As the Supreme Court provided in Iqbal and Twombly, “[t]o survive a motion to dismiss, a complaint must contain sufficient factual matter, accepted as true, to ‘state a claim to relief that is plausible on its face.'” Iqbal, 556 U.S. At 678 (quoting Twombly, 550 U.S. at 570). “A claim has facial plausibility when the plaintiff pleads factual content that allows the court to draw the reasonable inference that the defendant is liable for the misconduct alleged.” Id. (citing Twombly, 550 U.S. at 556). The plausibility standard “does not impose a probability requirement at the pleading stage; it simply calls for enough facts to raise a reasonable expectation that discovery will reveal evidence of illegal [conduct].” Twombly, 550 U.S. at 556.

         In deciding whether the plaintiff has set forth a “plausible” claim, the court must accept the factual allegations in the complaint as true. Erickson v. Pardus, 551 U.S. 89, 94 (2007). This presumption is not applicable to legal conclusions, however. Iqbal, 556 U.S. at 668. Therefore, “[t]hreadbare recitals of the elements of a cause of action, supported by mere conclusory statements, do not suffice.” Id. (citing Twombly, 550 U.S. at 555). Ordinarily, the court may not consider matters outside the pleadings when deciding a Rule 12(b)(6) motion to dismiss. Weiner v. Klais & Co., Inc., 108 F.3d 86, 88 (6th Cir. 1997) (citing Hammond v. Baldwin, 866 F.2d 172, 175 (6th Cir. 1989)).

         II. Factual Background

         The following facts are derived from Plaintiffs' Complaint.

         On May 8, 2013, shortly before 8:15 a.m., a fire broke out in the kitchen of Marvaso's Italian Grille (“Marvaso's”), a restaurant located on Wayne Road in Westland, Michigan. Plaintiffs George and Mary Marvaso leased and operated Marvaso's, as well as an adjacent pool hall and charity poker facility called Electric Stick. Their son, Plaintiff George F. Marvaso, was an employee of Electric Stick. No. one was inside Marvaso's or Electric Stick when the fire broke out. Wayne-Westland Fire Department Firefighter Brian Woehlke died from smoke and soot inhalation while fighting the fire.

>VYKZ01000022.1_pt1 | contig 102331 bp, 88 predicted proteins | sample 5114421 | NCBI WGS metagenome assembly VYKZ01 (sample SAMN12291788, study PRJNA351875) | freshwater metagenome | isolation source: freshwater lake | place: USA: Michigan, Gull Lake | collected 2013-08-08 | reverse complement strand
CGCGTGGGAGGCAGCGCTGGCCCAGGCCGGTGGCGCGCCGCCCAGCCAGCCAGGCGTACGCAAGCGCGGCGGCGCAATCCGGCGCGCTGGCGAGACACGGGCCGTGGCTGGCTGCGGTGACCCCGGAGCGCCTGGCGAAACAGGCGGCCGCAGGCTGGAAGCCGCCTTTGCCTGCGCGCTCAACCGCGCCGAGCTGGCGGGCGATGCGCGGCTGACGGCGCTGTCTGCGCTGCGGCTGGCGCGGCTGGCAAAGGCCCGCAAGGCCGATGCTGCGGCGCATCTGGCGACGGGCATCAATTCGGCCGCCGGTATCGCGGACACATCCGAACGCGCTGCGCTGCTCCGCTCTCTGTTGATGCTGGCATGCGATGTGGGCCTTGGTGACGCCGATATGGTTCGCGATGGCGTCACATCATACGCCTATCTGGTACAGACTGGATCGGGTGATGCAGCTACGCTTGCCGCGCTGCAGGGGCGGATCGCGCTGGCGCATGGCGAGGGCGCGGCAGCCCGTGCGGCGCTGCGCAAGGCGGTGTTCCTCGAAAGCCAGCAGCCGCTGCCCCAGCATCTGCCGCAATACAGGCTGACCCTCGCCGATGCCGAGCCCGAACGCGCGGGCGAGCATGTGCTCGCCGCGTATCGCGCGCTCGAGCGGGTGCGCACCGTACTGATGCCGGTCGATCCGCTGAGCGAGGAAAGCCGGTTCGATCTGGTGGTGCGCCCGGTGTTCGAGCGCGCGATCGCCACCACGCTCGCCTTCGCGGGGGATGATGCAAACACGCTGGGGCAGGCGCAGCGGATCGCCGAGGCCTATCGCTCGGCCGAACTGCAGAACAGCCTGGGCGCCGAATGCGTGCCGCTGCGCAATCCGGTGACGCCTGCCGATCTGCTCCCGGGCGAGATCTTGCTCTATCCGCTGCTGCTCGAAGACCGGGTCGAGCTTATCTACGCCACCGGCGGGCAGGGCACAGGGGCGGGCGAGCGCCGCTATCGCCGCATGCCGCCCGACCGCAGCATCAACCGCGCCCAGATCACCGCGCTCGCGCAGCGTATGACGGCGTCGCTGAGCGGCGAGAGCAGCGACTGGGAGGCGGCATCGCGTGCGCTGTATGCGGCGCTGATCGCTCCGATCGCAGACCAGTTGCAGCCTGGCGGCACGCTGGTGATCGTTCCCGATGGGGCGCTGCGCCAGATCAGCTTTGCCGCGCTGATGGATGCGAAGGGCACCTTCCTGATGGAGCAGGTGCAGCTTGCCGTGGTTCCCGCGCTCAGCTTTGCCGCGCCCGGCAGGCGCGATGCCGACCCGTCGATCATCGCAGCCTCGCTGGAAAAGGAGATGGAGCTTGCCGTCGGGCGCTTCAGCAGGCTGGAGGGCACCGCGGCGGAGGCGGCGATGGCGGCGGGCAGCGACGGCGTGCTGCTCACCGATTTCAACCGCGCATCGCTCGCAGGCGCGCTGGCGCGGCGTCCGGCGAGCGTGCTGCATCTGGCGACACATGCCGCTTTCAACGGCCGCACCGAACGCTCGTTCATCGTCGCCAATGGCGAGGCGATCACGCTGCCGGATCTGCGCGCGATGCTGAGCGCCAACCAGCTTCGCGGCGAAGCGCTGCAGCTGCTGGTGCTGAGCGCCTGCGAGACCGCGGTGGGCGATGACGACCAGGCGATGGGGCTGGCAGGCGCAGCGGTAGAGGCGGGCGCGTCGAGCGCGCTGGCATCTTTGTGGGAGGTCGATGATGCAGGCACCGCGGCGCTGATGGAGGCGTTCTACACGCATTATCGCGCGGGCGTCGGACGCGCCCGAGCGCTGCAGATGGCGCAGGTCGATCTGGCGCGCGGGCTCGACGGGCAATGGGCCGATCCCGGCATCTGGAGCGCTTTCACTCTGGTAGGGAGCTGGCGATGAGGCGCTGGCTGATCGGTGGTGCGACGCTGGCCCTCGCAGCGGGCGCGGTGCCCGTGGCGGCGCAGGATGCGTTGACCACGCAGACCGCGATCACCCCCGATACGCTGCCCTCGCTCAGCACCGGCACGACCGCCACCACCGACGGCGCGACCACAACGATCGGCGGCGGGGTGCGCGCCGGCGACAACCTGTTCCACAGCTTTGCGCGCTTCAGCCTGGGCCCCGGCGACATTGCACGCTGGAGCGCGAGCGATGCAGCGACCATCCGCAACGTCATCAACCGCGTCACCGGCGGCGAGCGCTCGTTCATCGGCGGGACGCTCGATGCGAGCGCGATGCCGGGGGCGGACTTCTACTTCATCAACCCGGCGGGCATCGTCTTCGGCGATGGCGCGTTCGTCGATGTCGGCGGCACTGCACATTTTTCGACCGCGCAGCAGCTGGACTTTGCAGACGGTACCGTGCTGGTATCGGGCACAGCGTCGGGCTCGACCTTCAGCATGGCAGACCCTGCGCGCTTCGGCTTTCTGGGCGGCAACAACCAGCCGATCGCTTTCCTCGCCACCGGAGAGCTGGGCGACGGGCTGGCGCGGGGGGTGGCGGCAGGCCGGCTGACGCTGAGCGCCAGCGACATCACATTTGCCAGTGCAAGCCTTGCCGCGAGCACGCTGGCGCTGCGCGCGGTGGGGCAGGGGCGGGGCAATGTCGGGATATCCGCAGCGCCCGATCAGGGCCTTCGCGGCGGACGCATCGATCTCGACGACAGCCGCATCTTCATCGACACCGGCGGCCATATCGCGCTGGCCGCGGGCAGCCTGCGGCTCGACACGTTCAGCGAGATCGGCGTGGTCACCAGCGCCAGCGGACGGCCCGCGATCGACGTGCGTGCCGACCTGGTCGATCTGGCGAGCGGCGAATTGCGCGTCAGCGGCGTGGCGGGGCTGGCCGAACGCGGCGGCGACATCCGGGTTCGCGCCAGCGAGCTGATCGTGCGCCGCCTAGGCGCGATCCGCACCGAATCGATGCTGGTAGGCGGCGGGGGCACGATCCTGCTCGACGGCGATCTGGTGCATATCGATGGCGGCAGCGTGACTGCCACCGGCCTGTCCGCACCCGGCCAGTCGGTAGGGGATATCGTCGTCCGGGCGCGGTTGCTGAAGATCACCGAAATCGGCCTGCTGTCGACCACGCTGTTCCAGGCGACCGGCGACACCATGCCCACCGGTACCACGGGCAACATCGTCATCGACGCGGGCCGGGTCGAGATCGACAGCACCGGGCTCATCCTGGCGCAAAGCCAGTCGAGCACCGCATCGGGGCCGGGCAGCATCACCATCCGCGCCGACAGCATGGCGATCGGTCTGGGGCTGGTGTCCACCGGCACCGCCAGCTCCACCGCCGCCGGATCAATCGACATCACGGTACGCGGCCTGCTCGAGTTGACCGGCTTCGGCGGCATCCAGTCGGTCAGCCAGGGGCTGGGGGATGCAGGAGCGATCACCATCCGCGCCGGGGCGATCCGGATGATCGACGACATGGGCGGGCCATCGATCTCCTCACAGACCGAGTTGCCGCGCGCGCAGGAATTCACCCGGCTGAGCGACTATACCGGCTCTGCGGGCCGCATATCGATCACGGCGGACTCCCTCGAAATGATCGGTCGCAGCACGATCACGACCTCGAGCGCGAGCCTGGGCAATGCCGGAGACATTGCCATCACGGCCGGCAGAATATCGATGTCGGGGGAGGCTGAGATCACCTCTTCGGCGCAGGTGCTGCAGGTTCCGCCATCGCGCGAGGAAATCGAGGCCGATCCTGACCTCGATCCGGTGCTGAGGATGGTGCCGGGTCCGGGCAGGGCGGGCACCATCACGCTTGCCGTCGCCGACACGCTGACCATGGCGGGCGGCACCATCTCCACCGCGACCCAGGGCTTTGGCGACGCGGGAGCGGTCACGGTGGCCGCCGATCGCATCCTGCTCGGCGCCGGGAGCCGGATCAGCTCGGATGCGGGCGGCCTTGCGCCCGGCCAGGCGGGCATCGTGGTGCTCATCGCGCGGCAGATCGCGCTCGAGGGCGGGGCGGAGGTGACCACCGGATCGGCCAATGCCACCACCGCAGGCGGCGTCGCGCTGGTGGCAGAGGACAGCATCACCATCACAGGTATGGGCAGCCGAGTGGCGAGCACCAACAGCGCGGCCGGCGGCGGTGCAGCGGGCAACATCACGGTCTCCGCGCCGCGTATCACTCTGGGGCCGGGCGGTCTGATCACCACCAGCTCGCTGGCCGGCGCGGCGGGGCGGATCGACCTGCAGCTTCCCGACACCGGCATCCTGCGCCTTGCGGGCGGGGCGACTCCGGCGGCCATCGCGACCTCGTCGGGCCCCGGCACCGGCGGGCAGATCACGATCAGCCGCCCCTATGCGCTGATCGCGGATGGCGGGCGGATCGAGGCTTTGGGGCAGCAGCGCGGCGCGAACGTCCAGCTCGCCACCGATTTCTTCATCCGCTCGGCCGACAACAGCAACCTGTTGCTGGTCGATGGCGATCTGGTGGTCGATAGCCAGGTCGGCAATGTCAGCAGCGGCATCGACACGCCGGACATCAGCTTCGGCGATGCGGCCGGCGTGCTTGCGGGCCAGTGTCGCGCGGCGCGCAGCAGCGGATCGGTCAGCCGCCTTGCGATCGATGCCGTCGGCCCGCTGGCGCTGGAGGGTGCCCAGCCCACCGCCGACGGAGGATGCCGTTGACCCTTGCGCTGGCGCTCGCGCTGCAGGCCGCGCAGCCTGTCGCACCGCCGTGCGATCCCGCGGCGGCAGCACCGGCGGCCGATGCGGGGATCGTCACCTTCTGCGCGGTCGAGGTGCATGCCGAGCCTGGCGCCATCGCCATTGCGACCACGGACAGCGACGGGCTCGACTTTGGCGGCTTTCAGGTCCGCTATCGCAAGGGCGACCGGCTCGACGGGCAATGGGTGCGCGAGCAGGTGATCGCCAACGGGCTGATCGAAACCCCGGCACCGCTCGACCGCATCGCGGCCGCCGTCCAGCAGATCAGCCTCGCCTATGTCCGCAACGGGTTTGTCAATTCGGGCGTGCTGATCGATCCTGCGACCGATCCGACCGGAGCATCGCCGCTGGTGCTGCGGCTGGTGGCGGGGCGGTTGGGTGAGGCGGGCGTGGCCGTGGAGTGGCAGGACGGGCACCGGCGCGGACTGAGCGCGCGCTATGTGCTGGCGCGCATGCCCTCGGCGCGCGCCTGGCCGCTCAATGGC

Officials from the Wayne-Westland Fire Department initially investigated the fire, refusing the Michigan State Police Department's offer to conduct the fire origin and cause investigation. The Wayne-Westland Fire Marshal, Plaintiff John Adams (“Fire Marshal Adams”), conducted an on-scene investigation which revealed no accelerants. Investigators who investigated the fire for the companies that insured the buildings' landlord and the tenant businesses classified the cause of the fire as “undetermined.”

         Between May 8, 2013 and June 30, 2013, the Michigan Occupational Safety and Health Administration (“MIOSHA”) investigated Woelke's death, conducting its “closing conference” with Wayne-Westland Fire Department officials on the latter date. The Fire Chief for the Wayne-Westland Fire Department at the time was Defendant Michael J. Reddy Jr. (“Fire Chief Reddy”).[2] During the meeting between MIOSHA and the city's fire department officials, MIOSHA indicated that it would be issuing citations to the fire department for safety violations resulting in Woelke's death. On August 30, 2013, MIOSHA issued a citation to the City of Westland for a “serious” violation of health and safety regulations. The City subsequently acknowledged the citation and agreed to pay the $3, 500 penalty assessed against it.

         During the Summer of 2013, Mr. Reddy invited Sunday Gains to lunch. Mr. Reddy is the father of Fire Chief Reddy and was previously the Fire Chief for the Westland Fire Department. According to the initial complaint Plaintiffs filed in this case, Sunday Gains is the daughter of George and Mary Marvaso and was an employee of Electric Stick.[3] During their meeting, Mr. Reddy “leaned over and ...